Berewood Naturally – A Sustainable Urban Drainage Design
Case study

Berewood Naturally – A Sustainable Urban Drainage Design

Mayer Brown are helping Grainger plc to deliver the Berewood development site comprising 2,650 houses, an industrial estate, primary schools, town park and a community centre. A key feature of the development is the restoration of the River Wallington and the widespread use of Sustainable Urban Drainage (SuDs) features with the aim of reducing flood risk, enhancing public leisure amenities and protecting the sensitive ecology within the area.

Transport Planning
Infrastructure Design
Environmental Assessment


The Challenge Posed by Oxford Clay

The geology of the site is predominantly Oxford clay so drainage at source (infiltration into the sub-strata) is not feasible. Therefore, the attenuation of rainwater run-off before it discharges to the River Wallingford basin has been a fundamental part of the drainage design to reduce the risk of flooding within and downstream of the site.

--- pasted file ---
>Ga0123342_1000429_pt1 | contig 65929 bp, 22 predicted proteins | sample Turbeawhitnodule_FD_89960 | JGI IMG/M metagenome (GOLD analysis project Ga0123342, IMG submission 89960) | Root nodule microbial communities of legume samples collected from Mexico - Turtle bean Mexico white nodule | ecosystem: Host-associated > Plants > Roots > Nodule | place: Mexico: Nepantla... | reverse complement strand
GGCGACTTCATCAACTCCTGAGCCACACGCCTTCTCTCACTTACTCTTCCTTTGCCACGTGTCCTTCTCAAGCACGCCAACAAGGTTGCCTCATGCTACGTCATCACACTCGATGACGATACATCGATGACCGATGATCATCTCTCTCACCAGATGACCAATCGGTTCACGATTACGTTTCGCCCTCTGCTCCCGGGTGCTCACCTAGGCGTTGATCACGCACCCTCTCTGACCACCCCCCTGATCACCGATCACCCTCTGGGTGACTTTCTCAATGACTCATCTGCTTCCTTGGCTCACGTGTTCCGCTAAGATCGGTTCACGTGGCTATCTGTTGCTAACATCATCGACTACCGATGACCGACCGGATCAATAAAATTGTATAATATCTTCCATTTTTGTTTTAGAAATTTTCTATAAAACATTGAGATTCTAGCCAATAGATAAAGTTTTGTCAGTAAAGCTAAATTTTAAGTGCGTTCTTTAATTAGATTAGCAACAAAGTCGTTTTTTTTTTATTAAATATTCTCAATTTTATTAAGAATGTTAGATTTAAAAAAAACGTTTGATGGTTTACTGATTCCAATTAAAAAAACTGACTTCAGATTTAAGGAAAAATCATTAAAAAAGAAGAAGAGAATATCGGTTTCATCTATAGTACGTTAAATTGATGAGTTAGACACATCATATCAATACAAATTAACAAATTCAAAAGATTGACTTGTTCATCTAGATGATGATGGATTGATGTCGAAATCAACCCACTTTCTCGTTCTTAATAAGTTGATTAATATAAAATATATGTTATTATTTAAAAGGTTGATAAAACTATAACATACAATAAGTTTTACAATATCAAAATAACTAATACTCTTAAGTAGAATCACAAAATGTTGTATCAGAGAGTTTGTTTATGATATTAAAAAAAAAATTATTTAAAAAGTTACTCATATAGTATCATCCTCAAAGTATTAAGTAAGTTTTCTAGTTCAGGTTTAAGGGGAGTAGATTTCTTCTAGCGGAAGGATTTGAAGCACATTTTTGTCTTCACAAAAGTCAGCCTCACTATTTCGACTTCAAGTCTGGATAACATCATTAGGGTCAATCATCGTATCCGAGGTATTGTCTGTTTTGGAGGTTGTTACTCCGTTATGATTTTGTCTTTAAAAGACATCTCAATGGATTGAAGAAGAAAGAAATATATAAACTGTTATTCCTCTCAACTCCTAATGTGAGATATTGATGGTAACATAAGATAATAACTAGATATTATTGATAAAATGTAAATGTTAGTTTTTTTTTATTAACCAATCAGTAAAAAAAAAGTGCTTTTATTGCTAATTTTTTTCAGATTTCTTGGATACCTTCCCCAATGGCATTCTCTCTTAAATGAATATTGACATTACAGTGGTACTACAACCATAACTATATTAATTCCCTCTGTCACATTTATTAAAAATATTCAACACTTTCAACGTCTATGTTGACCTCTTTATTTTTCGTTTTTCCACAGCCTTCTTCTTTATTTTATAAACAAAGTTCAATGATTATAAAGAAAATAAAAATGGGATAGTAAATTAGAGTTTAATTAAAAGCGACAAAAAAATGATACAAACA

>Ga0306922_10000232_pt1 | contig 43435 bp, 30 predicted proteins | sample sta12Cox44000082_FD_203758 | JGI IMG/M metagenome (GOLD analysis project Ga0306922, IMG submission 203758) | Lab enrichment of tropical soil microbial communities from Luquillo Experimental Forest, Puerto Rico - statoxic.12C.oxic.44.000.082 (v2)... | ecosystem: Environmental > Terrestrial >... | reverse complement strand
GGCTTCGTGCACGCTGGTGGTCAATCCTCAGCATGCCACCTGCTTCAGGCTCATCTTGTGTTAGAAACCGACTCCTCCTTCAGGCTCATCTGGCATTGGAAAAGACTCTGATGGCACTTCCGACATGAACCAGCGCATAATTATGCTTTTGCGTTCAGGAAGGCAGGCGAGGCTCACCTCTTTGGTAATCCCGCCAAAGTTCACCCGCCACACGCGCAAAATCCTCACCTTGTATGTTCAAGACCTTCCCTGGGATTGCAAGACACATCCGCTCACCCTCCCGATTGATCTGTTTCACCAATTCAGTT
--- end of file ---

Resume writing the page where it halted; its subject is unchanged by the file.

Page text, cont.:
SuDs Success

The first SuDs features were constructed in 2013 and are now fully established. The indigenous planting is attracting a flourishing stock of wildlife including grebe’s, herons and even the odd kingfisher. The amenity value of the SuDs features has been recognised and so are co-ordinated wherever possible with the green corridors, which run through the site and in particular, with the new River Wallington and Newlands Community Nature Reserves.

The attenuation features are recognised as a fundamental part of the scheme and have been planned right from the concept stage, so they become an integral part of the nature/leisure amenity for the site.

The Phase 8 SuDs basin is one of over 70 basins serving Berewood and was completed in September 2022. It is designed to reduce the run-off rate from a 5.33Ha residential site to mimic predevelopment conditions. Discharge from the pond is restricted to 28l/s using a vortex flow control, whilst the stored head water is contained in a 2,400cu.m ‘natural basin’. The basin is currently being landscaped and we are looking forward to seeing the results over the summer season. If the success of other completed SuDs is anything to go by, then we expect to see an increase in local wildlife and indigenous planting.

Our highly experienced team of Engineers work for a range of clients and industries offering key Flood Risk Assessments and Drainage services. Get in touch to discuss your project requirements.

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Dry earth with grass coming from the left side and trees to reverse

Small man made body of water created for urban drainage


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